In AMERICAN MADE, Tom Cruise turns in his most beguiling performance in years, and much like Leonardo DiCaprio did in THE WOLF OF WALL STREET, he does it by playing a complete and utter bastard. In an exaggerated take on pilot-turned-smuggler Barry Seal’s exploits in Central and South America in the 1970s and 80s, Cruise, director Doug Liman and writer Gary Spinelli produce a zippy, stylish and extremely entertaining comedy-thriller. Seal gets by a lot on luck, avoids death and arrest numerous times and somehow (and unwisely) manages to juggle working for the CIA and the Medellín Cartel. Events have been moved around and compressed, characters combined and dramatic license wholeheartedly embraced, but that’s the norm for biopics. Cruise doesn’t get to run and jump as much as he usually does, but he gets to fly and play off some well-cast supporting players like Domhnall Gleeson (CIA handler “Schaffer”), Alejandro Edda (Medellín’s Jorge Ochoa). Sometimes true stories only need a little Hollywood-ising. SSP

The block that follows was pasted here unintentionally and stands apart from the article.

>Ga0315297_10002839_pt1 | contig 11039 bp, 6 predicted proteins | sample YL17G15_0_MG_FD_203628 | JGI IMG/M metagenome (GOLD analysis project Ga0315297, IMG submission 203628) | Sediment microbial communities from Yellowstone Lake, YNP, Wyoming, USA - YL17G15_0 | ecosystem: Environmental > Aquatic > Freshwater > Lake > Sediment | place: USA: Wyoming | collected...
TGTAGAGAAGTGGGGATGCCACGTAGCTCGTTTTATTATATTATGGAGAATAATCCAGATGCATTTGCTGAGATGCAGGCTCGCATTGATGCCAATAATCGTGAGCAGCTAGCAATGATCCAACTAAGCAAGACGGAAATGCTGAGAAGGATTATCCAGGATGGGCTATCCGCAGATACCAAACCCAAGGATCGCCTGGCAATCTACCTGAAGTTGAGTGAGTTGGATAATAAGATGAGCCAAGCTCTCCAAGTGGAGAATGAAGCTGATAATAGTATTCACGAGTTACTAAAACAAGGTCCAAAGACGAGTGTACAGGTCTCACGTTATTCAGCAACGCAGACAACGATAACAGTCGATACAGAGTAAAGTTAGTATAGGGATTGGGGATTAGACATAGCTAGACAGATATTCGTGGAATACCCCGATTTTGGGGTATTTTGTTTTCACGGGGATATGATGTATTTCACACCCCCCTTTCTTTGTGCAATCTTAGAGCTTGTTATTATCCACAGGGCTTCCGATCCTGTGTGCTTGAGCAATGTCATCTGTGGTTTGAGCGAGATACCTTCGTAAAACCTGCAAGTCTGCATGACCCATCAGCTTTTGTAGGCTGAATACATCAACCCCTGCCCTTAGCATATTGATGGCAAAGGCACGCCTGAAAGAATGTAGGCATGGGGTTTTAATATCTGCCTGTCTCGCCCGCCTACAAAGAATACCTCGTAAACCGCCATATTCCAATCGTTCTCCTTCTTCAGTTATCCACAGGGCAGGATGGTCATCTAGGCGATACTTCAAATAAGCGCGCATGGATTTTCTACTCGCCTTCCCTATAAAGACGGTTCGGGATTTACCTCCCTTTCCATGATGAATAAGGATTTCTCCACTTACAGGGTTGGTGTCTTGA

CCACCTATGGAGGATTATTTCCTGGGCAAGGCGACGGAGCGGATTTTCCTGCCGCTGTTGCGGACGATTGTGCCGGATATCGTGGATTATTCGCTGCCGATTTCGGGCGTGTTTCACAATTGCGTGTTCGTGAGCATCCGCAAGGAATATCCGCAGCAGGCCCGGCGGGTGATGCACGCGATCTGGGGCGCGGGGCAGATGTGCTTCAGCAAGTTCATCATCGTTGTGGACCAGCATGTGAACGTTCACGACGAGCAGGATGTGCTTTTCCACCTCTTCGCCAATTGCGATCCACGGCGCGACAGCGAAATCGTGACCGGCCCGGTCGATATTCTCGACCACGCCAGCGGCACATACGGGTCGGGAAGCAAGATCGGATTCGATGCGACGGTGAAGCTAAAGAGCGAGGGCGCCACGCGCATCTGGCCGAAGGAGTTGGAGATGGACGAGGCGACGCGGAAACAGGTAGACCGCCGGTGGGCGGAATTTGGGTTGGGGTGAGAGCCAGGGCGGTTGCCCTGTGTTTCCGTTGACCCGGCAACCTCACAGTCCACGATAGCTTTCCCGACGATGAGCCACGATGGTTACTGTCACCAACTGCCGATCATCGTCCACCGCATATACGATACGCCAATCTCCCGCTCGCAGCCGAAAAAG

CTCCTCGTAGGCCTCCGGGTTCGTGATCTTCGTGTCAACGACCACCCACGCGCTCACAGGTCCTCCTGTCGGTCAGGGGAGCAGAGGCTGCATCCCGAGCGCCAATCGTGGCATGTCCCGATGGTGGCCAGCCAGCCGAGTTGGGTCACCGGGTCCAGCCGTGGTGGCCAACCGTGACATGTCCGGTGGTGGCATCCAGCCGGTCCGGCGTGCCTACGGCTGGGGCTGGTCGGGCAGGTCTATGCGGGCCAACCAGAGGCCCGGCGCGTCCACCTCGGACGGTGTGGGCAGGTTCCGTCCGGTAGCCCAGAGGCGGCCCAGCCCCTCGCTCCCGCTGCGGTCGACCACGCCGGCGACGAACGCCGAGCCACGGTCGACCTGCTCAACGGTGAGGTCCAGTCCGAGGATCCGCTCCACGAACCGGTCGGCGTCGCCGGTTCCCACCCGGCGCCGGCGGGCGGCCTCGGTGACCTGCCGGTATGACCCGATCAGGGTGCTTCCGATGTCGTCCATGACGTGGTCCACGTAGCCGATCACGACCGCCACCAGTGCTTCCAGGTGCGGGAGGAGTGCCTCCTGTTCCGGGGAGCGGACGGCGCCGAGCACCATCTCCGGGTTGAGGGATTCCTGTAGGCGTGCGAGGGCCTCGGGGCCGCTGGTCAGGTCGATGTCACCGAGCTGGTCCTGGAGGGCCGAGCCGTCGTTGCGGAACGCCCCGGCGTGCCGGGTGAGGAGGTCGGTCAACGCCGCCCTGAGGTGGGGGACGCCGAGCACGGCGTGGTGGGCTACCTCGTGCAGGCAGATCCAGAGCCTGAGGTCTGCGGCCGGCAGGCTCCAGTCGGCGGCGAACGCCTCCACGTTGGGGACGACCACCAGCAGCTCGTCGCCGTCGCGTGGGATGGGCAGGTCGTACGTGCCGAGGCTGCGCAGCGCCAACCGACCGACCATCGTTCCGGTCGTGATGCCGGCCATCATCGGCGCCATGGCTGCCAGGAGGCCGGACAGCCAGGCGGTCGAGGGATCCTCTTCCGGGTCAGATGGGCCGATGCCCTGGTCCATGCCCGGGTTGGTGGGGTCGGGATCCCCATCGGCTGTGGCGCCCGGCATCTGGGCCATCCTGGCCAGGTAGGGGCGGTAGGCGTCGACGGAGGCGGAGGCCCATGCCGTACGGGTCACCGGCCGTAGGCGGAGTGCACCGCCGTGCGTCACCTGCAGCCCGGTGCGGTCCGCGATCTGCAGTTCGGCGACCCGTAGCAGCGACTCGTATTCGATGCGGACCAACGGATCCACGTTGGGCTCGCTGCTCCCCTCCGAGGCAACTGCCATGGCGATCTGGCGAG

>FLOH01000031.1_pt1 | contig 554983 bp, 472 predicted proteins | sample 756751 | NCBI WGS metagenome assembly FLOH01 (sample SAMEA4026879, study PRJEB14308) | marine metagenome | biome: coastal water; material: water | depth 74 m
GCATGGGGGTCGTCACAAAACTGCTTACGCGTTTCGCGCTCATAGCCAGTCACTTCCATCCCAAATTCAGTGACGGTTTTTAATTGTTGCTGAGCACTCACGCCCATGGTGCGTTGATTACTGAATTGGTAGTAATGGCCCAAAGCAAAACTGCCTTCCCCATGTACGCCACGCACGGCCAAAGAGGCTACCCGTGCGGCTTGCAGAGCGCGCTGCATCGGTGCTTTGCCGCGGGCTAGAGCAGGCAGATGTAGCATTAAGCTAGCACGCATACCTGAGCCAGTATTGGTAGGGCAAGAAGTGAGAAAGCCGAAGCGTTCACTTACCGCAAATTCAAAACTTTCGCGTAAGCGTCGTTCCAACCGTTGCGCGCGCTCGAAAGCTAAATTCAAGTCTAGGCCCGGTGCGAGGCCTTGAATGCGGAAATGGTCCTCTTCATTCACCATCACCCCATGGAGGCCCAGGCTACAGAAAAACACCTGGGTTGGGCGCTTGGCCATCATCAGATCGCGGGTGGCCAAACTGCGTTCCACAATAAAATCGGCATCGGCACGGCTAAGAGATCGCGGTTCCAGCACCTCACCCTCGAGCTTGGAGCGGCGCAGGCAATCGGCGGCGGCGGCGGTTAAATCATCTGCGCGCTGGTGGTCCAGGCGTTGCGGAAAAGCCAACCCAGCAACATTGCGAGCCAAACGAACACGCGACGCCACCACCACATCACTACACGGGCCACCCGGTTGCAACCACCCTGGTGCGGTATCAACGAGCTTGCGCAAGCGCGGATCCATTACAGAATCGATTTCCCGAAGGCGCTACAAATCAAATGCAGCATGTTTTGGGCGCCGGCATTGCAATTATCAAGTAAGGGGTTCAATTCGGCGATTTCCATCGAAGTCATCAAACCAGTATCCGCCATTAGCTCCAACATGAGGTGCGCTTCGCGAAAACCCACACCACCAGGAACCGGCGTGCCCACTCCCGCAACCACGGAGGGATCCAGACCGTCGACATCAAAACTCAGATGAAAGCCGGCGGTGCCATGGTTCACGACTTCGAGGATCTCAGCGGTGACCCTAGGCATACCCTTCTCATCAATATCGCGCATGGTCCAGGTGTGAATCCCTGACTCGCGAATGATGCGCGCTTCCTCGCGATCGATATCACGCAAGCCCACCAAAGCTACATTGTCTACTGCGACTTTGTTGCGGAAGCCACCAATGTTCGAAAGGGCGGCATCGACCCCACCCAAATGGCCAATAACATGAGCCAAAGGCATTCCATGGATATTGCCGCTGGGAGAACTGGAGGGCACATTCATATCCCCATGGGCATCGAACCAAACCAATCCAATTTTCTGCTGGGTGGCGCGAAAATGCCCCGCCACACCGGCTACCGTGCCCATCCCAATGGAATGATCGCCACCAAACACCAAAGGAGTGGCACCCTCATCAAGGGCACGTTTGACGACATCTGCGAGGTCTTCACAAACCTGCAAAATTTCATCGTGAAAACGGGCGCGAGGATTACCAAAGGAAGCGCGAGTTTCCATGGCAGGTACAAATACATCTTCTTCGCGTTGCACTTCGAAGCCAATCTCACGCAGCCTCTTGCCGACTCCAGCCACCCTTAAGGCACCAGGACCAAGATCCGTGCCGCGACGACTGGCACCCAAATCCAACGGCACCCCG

Search a Film Thing
I'm not paid to write about film - I do it because I love it. Favourites include Sam Mendes, Guillermo del Toro, Bong Joon-ho, Steven Spielberg, Danny Boyle, Edgar Wright, Taika Waititi and the Coen Brothers. All reviews and articles are original works owned by me. They represent one man's opinion, and I'm more than happy to engage in civilised debate if you disagree.
I’m also on Twitter: Film in 133My Tweets
Fresh Thoughts on Film
Archived Thoughts on Film